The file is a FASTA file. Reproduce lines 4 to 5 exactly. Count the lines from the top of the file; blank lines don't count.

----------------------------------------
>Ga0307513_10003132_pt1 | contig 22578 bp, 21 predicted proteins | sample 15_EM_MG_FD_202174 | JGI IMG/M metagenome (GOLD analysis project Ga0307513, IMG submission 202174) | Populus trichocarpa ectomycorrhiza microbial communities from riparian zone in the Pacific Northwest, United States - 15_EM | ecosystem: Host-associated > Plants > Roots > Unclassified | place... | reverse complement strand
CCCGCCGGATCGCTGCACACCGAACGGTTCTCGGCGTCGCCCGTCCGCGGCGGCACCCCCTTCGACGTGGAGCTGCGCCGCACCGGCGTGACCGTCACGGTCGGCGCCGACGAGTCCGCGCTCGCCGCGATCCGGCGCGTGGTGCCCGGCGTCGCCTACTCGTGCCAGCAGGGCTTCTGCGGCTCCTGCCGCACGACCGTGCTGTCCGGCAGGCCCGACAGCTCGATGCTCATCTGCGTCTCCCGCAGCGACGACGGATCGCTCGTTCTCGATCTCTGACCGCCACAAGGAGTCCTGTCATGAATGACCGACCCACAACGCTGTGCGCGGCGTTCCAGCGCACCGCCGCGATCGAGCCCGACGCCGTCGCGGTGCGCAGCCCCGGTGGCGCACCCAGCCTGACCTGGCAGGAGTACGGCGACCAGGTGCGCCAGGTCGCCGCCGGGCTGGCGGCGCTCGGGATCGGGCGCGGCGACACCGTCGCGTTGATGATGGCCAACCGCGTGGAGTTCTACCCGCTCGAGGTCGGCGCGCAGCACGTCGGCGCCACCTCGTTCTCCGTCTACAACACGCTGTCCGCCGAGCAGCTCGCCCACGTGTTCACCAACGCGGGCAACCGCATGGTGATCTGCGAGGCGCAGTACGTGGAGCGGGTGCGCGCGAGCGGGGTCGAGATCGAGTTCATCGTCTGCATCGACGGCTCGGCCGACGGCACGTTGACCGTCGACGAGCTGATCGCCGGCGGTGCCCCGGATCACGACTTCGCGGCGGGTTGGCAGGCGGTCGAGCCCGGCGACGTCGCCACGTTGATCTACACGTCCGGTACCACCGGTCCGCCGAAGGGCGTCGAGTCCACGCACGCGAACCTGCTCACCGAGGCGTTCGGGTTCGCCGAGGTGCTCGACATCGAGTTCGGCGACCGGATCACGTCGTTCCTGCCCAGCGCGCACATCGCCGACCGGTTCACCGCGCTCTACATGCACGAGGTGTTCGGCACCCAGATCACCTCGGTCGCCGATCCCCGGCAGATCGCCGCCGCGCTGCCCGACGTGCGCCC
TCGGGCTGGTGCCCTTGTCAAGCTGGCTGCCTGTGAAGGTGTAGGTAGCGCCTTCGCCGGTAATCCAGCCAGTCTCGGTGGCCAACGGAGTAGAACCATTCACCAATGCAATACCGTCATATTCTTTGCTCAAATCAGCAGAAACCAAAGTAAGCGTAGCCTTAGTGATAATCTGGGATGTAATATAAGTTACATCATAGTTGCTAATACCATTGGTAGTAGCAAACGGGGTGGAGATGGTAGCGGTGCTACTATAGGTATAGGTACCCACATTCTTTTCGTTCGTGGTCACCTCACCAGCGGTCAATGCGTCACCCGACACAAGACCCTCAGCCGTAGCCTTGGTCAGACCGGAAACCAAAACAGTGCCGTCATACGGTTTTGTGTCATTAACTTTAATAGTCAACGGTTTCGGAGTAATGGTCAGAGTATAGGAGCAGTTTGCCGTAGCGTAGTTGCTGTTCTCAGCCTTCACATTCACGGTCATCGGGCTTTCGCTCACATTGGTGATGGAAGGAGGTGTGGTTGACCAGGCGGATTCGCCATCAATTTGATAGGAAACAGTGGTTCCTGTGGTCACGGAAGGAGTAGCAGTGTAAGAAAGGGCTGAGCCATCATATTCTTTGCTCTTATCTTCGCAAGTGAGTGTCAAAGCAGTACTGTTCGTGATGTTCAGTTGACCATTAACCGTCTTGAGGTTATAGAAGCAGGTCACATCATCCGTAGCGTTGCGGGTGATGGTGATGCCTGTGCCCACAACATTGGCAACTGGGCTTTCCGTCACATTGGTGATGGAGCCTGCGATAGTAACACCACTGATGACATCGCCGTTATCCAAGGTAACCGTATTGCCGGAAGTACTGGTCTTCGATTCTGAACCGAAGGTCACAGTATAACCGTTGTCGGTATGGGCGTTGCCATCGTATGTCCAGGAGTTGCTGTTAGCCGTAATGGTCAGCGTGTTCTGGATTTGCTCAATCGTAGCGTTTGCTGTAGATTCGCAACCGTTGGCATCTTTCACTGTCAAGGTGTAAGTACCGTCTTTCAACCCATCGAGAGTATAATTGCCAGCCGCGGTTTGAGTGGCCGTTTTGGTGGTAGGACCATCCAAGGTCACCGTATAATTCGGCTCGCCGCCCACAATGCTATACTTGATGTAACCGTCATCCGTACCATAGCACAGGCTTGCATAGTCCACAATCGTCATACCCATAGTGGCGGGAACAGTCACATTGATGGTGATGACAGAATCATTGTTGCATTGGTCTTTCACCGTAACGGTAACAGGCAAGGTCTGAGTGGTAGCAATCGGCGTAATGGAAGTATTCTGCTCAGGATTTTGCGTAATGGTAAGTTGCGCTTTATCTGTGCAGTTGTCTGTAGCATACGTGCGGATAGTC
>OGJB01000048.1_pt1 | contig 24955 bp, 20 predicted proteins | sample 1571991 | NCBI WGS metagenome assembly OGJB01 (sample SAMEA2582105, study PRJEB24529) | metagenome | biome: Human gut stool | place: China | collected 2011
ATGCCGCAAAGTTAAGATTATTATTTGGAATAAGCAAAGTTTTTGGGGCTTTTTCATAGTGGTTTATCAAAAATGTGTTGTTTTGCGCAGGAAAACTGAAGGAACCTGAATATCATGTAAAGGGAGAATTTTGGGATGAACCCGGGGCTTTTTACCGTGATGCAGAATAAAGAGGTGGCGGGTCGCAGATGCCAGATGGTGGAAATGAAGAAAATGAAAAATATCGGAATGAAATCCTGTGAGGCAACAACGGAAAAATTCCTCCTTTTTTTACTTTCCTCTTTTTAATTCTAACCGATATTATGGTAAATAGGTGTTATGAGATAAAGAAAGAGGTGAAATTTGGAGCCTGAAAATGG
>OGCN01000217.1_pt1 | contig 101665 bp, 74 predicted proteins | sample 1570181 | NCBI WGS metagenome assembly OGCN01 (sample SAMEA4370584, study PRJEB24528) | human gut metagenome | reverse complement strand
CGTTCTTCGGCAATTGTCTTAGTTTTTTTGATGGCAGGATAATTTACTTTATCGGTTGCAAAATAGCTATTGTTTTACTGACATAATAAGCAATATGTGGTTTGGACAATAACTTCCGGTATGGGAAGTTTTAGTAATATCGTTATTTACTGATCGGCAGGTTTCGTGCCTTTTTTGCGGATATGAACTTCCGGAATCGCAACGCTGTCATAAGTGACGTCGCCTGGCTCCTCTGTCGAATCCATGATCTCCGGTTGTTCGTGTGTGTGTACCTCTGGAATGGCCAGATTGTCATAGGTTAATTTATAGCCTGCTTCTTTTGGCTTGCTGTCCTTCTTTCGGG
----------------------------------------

>OGJB01000048.1_pt1 | contig 24955 bp, 20 predicted proteins | sample 1571991 | NCBI WGS metagenome assembly OGJB01 (sample SAMEA2582105, study PRJEB24529) | metagenome | biome: Human gut stool | place: China | collected 2011
ATGCCGCAAAGTTAAGATTATTATTTGGAATAAGCAAAGTTTTTGGGGCTTTTTCATAGTGGTTTATCAAAAATGTGTTGTTTTGCGCAGGAAAACTGAAGGAACCTGAATATCATGTAAAGGGAGAATTTTGGGATGAACCCGGGGCTTTTTACCGTGATGCAGAATAAAGAGGTGGCGGGTCGCAGATGCCAGATGGTGGAAATGAAGAAAATGAAAAATATCGGAATGAAATCCTGTGAGGCAACAACGGAAAAATTCCTCCTTTTTTTACTTTCCTCTTTTTAATTCTAACCGATATTATGGTAAATAGGTGTTATGAGATAAAGAAAGAGGTGAAATTTGGAGCCTGAAAATGG